At the start of this year, I began reviewing Oregon wines for Wine Enthusiast magazine. (I had been covering Washington as a contributing editor since 2013.) I subsequently ended my tenure at the magazine in July.
While I have lived in the Northwest since 2000 and have been tasting Oregon wines both formally and informally during that time, tasting the state’s wines in a much more focused way the first half of the year left me with certain impressions. I will share them here.
I want to note that these impressions are drawn from a sample of about 600 recent releases. They might – or might not – have more general applicability beyond that. I always try to be cautious when speaking in generalities about wine because the devil – and beauty – often lies in the details.
With that caveat, I share here eight things I was struck by reviewing this group of wines from the state.
1. 2019 is an exceptionally high quality vintage for Willamette Valley specifically and Oregon more broadly.
The 2019 vintage, the current red releases for some Willamette Valley wineries and also the wines on the shelves at many retail shops, is a spectacular vintage for the appellation specifically and the state more generally. (Some wineries have moved on to their 2020s or 2021s.)
I wrote an article for Wine Enthusiast regarding Washington’s 2019 vintage, about how the warm summer and cool fall created wines that were very pretty but with no shortage of intensity. A similar climatic scenario played out in Oregon but played more strongly to the state’s offerings.
For Willamette Valley, 2019 is a classic vintage, one of the best of the last decade if not longer. While winemakers were proud of their 2018s, the 2019s are more akin to the wines that many winemakers want to make. They possess that magical quality that has made Willamette Valley wines famous: elegance, finesse, freshness, intensity, and detail. Appellations in Southern Oregon also reaped the bounties of the 2019 vintage.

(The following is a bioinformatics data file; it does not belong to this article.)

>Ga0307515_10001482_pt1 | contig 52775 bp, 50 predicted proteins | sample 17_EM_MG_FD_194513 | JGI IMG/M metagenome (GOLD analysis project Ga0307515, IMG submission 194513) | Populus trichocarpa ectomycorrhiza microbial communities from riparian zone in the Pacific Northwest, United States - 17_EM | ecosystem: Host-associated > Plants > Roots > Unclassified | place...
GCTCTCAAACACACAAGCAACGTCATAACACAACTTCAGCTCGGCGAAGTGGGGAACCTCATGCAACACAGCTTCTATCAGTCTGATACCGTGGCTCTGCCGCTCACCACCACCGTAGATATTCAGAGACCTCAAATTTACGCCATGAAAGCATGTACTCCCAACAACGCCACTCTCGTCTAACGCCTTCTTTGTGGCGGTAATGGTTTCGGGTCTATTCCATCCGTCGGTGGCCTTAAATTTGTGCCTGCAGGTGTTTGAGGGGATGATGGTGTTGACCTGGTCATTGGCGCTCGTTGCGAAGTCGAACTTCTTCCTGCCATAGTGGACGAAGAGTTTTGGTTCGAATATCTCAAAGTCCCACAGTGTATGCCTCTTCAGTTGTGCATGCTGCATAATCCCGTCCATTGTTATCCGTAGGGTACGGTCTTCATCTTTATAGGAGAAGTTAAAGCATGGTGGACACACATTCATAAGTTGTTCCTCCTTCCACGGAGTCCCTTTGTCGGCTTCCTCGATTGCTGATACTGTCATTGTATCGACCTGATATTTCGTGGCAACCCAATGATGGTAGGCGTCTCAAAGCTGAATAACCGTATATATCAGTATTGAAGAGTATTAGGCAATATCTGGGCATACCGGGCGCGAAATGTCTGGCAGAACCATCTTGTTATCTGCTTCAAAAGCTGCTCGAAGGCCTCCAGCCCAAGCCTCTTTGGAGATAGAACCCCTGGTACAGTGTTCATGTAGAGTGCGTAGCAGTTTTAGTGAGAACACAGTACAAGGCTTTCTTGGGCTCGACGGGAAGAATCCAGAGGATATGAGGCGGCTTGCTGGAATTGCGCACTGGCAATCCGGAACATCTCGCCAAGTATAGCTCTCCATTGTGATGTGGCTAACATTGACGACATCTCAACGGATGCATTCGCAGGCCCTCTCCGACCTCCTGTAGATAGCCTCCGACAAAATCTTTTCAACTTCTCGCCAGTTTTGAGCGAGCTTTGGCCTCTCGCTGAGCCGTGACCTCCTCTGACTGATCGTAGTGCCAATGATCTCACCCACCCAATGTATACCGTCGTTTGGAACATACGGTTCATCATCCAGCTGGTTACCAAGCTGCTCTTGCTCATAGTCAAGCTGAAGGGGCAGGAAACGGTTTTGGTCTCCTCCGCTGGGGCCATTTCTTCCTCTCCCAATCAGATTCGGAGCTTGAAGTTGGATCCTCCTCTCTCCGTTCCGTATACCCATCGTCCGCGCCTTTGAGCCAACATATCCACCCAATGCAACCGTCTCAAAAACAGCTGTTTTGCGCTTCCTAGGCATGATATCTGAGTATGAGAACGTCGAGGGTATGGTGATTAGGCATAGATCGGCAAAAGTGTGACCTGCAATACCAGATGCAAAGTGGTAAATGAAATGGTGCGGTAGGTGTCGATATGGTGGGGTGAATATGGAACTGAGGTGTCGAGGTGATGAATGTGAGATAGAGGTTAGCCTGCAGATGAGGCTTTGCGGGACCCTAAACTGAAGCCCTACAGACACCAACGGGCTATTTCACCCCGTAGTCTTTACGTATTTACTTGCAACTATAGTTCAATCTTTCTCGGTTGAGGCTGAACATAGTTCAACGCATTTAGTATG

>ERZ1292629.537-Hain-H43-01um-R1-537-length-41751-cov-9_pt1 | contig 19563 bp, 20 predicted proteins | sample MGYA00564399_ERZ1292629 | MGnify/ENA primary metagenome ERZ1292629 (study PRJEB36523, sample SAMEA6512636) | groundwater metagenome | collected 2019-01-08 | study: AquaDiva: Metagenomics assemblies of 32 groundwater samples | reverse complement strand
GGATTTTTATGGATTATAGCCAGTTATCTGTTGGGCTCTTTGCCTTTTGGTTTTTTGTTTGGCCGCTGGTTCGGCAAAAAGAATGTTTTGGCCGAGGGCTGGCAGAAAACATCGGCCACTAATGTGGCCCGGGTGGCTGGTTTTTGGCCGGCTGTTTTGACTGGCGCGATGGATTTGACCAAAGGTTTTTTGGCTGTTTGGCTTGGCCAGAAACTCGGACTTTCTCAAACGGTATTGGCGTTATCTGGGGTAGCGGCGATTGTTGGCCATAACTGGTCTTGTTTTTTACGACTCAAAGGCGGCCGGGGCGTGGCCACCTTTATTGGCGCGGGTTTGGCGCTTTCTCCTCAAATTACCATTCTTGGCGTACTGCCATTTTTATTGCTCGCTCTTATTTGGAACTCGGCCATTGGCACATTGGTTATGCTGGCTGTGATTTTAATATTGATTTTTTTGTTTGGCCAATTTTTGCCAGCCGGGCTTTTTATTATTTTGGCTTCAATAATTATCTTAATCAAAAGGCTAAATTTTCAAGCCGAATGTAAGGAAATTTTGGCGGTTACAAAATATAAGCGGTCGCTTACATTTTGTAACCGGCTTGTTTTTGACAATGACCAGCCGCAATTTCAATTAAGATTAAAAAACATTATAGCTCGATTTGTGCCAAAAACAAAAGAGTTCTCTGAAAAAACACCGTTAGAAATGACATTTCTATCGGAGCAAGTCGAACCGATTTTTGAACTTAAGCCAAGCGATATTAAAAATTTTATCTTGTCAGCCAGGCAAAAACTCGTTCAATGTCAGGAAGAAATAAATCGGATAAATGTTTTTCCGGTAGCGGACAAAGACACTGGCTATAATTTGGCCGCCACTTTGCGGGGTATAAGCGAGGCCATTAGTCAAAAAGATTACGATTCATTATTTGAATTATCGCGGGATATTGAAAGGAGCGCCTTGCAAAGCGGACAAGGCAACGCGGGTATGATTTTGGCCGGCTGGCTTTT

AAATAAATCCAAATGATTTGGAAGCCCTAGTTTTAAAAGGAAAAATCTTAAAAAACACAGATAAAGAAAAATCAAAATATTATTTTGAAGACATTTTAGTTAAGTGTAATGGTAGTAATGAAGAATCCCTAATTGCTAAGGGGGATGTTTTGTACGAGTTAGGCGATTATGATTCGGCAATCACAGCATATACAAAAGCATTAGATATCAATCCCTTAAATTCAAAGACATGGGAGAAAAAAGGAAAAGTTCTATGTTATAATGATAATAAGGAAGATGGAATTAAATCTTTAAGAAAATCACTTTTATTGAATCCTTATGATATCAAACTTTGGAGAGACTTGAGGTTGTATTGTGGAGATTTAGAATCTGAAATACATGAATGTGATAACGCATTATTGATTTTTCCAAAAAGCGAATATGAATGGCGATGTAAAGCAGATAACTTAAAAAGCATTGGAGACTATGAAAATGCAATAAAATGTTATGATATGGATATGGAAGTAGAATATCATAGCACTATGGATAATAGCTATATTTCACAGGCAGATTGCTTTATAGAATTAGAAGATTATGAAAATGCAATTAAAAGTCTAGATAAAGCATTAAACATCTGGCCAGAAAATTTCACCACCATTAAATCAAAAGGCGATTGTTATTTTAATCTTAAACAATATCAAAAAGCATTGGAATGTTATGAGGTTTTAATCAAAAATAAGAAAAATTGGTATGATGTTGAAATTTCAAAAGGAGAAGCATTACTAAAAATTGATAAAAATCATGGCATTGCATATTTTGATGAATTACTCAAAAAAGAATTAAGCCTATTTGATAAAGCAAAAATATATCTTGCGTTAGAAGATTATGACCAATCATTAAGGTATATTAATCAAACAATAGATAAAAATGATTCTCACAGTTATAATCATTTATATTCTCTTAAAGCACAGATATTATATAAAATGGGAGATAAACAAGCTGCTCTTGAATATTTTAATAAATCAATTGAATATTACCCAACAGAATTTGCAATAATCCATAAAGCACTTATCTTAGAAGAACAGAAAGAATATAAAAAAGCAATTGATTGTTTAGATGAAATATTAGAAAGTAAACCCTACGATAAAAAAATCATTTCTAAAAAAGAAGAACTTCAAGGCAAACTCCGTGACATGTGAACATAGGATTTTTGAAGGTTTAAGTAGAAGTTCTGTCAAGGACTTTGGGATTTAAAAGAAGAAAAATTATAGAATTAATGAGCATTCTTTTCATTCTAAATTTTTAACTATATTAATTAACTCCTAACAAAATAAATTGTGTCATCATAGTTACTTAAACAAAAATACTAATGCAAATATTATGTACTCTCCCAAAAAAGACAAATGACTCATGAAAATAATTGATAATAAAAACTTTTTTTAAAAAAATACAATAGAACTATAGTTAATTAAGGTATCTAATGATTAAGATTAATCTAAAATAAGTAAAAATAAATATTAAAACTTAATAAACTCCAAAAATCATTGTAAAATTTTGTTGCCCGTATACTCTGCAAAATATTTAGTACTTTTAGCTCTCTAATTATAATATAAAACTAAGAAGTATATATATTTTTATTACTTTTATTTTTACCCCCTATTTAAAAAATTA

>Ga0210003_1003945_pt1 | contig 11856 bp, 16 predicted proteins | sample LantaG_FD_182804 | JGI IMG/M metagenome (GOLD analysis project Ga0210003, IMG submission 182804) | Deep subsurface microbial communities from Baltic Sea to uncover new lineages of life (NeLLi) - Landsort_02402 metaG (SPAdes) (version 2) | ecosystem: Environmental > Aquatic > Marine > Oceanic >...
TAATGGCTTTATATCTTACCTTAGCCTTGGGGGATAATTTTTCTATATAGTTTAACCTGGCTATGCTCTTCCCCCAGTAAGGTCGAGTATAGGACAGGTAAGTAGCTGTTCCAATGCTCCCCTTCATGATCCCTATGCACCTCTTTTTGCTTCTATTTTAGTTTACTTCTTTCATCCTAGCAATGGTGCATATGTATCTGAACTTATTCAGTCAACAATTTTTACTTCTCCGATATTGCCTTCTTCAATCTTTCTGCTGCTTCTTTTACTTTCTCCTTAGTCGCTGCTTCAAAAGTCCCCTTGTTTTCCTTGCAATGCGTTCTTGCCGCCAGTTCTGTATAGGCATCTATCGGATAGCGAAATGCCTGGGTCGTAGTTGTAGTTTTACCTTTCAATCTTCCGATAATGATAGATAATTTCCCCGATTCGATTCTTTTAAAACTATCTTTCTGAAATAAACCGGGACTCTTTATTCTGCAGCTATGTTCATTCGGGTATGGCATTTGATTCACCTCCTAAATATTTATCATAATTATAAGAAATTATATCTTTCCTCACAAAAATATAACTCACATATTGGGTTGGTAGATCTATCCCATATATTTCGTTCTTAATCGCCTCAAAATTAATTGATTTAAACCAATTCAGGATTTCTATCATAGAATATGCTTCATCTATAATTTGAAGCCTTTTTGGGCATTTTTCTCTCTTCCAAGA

Speaking generally, Willamette Valley has seen a number strong vintages of late, from the warm, riper-style 2012 and 2018 vintages to cool years like 2011. In part this is growers dialing in what they are doing in the vineyard to match the growing season. It is also no doubt in part global warming, which has edged the valley away from its ‘marginal climate’ status. One still sees stylistic swings in the appellation based on vintage. However, qualitative swings are considerably smaller than they were decades ago.
Bottom line, for lovers of Oregon wine, go deep on the 2019s. For those looking to explore why Willamette Valley has become so famous for its Pinot Noir, look no further than the 2019 vintage.
2. Willamette Valley Chardonnay is the most exciting thing happening right now in American wine.
Willamette Valley Chardonnay is having a moment. In fact, for much of the past series of years, I’ve been telling anyone who will listen that Willamette Valley Chardonnay is the most exciting thing happening right now in American wine.
Back in 2014, I attended what was then called the Oregon Chardonnay Symposium. (It has since been rebranded the Oregon Chardonnay Celebration.) I was astounded not just by the quality of the wines that I tasted but by how the wines truly had a voice.
At its best, Willamette Valley Chardonnay has tension, intensity, freshness, and an almost ethereal elegance. Styles can vary based on what the vintner is looking to achieve, but the unifying quality of these wines is a spine of acidity that gives them energy and verve.